Madi Huck will be looking to become a more effective pitcher for the Kent State University softball team next season and has been collaborating with assistant coach Emma Johnson in an effort to take her game to the next level.
Huck, a 2016 Delaware Hayes High School graduate, is anxious to continue her development with Johnson, a 2011 Groveport Madison graduate and one of the most decorated pitchers in Kent State history.
"Coach (Johnson) has a great in-game approach that makes me calm," said Huck, who was named second-team all-Mid-American Conference this spring. "She can relate to every situation as a pitcher because she's been there before."
Huck went 18-9 with one save, a 2.68 ERA and 120 strikeouts in 180 1/3 innings. She made 27 starts and posted 21 complete games, including seven shutouts, for the Golden Flashes, who finished 29-23 overall and 14-9 in the MAC.
Johnson, a 2015 Kent State graduate, twice was named MAC Pitcher of the Year and was a two-time All-Mideast Region selection and a four-time all-conference pick.
As a senior, Johnson boasted the nation's third-lowest ERA and led Kent State to a 41-13 record and the MAC championship. She also ranked in the top five nationally in strikeouts per seven innings, hits allowed per seven innings and shutouts.
After college, Johnson played two years with the Pennsylvania Rebellion of National Pro Fastpitch before an injury ended her playing career. She returned to Kent State last summer as an assistant coach.
"It was definitely a good first year coaching for me," said Johnson, who posted 63 wins, 36 shutouts and 12 no-hitters at Groveport and ranked fifth in the state in career strikeouts (1,243) when she graduated. "I really missed softball. I started working in accounting, which was my major. But I found out quickly that it wasn't my passion. (Kent State) coach (Eric) Oakley reached out to me and I thought this was a perfect fit. It was a no-brainer."
Johnson had given pitching lessons at Mannino's Grand Slam USA in Dublin for several years.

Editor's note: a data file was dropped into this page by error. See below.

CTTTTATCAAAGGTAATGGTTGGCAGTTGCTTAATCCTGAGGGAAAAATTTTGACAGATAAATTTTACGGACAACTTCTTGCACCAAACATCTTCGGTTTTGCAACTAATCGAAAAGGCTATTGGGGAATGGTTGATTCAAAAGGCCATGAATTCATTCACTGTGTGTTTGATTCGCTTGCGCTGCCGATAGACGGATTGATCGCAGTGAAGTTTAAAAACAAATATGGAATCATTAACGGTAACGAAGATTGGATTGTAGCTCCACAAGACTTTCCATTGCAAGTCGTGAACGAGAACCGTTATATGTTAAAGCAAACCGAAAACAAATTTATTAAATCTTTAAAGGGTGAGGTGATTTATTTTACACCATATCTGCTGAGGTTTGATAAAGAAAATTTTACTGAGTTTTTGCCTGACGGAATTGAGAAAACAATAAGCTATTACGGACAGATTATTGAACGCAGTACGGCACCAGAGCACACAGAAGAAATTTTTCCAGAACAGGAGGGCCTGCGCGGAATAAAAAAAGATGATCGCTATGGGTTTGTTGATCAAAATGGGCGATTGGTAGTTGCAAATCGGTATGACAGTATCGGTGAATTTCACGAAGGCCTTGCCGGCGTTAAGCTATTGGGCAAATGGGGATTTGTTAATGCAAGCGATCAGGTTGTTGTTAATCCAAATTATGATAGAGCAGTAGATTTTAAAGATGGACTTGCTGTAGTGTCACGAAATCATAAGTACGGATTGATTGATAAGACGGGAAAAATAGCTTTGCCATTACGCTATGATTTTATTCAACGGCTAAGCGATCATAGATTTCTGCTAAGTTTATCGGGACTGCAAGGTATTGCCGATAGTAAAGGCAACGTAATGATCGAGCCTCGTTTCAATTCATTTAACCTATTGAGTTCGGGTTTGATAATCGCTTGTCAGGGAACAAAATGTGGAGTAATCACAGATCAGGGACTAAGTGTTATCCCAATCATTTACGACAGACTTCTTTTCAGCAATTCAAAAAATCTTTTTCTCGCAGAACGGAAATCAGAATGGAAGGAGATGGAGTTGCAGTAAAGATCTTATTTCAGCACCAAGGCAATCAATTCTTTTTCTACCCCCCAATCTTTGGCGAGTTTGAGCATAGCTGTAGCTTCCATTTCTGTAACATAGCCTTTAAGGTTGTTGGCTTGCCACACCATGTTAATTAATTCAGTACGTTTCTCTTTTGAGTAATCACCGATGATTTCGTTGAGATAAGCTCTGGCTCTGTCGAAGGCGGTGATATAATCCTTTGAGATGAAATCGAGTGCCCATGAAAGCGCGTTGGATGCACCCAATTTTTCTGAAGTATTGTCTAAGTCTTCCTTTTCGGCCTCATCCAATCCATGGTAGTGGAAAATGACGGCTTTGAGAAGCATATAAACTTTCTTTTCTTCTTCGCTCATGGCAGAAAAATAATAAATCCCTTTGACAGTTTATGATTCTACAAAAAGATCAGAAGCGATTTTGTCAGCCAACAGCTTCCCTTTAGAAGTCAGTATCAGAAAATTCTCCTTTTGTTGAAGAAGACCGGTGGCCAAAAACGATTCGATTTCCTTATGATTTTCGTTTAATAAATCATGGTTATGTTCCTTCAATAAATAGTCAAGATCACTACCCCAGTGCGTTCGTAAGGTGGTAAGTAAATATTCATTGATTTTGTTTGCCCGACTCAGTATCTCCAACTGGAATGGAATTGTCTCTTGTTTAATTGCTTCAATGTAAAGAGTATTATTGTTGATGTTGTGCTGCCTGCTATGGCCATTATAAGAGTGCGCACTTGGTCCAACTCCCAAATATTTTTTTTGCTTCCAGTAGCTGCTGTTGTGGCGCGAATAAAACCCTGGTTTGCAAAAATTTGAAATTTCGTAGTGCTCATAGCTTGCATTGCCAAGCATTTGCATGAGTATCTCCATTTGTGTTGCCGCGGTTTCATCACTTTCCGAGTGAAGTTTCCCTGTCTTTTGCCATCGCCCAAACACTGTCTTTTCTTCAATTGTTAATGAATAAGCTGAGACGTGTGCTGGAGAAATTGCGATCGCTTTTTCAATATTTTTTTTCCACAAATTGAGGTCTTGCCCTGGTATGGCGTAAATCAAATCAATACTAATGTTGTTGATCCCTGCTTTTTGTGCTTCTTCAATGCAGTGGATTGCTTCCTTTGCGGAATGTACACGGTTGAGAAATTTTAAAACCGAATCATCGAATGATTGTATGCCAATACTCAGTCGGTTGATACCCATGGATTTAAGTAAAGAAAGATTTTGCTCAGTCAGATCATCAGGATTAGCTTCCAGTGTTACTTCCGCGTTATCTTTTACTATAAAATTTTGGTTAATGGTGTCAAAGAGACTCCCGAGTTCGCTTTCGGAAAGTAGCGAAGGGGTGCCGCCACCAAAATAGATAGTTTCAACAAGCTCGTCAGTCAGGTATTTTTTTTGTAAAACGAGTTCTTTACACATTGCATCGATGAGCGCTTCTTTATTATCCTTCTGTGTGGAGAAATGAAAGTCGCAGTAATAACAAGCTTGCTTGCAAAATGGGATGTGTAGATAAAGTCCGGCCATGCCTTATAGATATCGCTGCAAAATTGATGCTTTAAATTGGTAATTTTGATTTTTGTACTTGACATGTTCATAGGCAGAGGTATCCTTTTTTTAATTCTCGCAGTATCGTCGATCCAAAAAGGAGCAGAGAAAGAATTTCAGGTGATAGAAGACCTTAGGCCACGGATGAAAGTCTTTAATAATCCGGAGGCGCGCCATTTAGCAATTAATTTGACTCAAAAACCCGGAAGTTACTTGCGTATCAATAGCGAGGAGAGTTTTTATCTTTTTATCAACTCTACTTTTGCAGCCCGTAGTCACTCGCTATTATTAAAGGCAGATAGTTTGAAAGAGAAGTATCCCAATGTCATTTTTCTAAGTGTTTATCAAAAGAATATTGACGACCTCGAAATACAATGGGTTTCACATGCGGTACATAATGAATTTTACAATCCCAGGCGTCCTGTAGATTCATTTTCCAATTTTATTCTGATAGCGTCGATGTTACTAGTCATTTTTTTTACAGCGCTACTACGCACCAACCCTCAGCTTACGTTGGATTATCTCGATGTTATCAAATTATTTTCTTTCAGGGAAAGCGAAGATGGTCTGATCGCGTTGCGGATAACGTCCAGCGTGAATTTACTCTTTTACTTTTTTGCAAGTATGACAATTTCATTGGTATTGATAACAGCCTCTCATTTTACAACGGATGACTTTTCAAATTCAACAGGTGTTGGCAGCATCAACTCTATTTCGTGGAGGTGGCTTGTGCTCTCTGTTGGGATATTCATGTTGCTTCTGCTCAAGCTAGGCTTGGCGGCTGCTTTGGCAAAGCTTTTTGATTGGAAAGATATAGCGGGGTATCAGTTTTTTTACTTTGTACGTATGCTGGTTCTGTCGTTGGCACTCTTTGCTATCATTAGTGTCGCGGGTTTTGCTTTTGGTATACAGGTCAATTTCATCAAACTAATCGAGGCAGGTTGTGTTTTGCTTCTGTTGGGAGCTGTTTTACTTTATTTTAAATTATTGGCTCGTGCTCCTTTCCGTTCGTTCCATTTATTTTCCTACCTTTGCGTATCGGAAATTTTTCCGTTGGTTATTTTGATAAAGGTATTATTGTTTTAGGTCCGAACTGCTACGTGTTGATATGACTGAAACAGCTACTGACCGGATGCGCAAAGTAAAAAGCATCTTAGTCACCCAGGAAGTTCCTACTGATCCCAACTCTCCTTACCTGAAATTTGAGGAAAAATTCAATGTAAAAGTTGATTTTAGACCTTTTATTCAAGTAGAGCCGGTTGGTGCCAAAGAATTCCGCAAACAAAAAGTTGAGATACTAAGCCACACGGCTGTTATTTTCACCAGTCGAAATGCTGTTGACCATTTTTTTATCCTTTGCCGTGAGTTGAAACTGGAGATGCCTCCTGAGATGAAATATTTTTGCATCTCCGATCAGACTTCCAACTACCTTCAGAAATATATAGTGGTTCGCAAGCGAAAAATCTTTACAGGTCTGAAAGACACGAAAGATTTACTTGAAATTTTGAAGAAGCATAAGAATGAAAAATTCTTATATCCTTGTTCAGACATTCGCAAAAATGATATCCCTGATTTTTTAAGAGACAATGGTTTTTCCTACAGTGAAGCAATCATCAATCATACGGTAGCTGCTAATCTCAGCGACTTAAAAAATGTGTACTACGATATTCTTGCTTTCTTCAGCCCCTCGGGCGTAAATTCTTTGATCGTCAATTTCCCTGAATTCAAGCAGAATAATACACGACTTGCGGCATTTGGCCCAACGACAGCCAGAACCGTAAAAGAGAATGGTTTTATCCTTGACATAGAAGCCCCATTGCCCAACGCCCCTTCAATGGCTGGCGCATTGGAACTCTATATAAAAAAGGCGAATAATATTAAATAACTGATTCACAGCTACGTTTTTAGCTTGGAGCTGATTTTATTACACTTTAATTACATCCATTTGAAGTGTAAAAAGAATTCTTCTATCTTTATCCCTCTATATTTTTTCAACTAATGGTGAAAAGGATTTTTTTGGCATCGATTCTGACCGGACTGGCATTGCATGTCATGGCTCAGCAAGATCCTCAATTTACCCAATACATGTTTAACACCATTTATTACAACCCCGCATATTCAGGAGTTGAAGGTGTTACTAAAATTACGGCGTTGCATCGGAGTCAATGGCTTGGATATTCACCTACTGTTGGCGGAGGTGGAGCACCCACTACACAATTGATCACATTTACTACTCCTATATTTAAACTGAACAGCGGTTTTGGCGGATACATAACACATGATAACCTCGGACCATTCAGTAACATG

"I enjoyed working with Emma when I was an assistant here and I knew she'd do a great job (as an assistant)," Oakley said. "When you can get an alumnus to re-invest in the program, you know their heart is in it from the start. She's one of the best pitchers in program history, she communicates well and is an awesome coach and role model for Madi and all of our pitching staff."
Johnson took note of Huck early last fall.
"Madi was throwing 62 mph when we started last fall and wound up at 66 mph at the end of last fall," Johnson said. "We also worked a lot on her screwball and it ended up being one of her go-to pitches. I think her biggest improvement next year will be in her count effectiveness. I'd like to see her get ahead in the counts much more consistently.
"She was a workhorse for us last season because we went into the season with a good combination in the circle, but an injury forced (Huck) to do a lot for us. Although we had a few others step up, Madi went from pitching 53 innings as a freshman to 180 innings. You could tell when she pitched three days in a row in the MAC tournament that she was worn down a bit. I think she'll benefit more next year when we have more options in the circle."
At Delaware, Huck had a career record of 75-7 with a 0.78 ERA and 644 strikeouts in 509 innings, including a 23-1 mark with a 0.50 ERA and 230 strikeouts in 140 innings as a senior when she tossed six no-hitters and was named Gatorade Ohio Softball Player of the Year and first-team all-state. She also was first-team all-state as a junior and made second-team all-state as a sophomore.
"I knew once she got the opportunity she would take it and run with it," Delaware coach Mark Thomas said. "With her work ethic, it was just a matter of time."
"There's always room for improvement," Huck said. "I had a lot of success with aggressive hitters, but I need to improve against patient hitters. I did a good job with pitches starting near the strike zone but finishing outside of the zone. I need to be able to do better with pitches beginning outside of the zone and finishing on the corners."
Huck also was a prolific hitter for the Pacers, batting .556 with 13 home runs and 51 RBI as a senior. She did not get an opportunity to hit for the Golden Flashes this spring, however, as Oakley and Johnson did not want to risk an injury given that one of the team's other top pitchers was injured.
"We like our pitchers to hit, but we just couldn't do that with Madi this year," Oakley said. "We know she can hit the ball, but we just couldn't risk any type of injury to her, whether it was running the bases or some freak injury. But if she proves herself again next year, she'll get the chance to hit."
Huck was one of seven central Ohio products on Kent State's roster this spring. The others were Hunter Brancifort, Allie Luther and Kaitlyn Miller of Pickerington Central, Maria Cegledy of Hartley and Bailey Brownfield and Brenna Brownfield of Lakewood.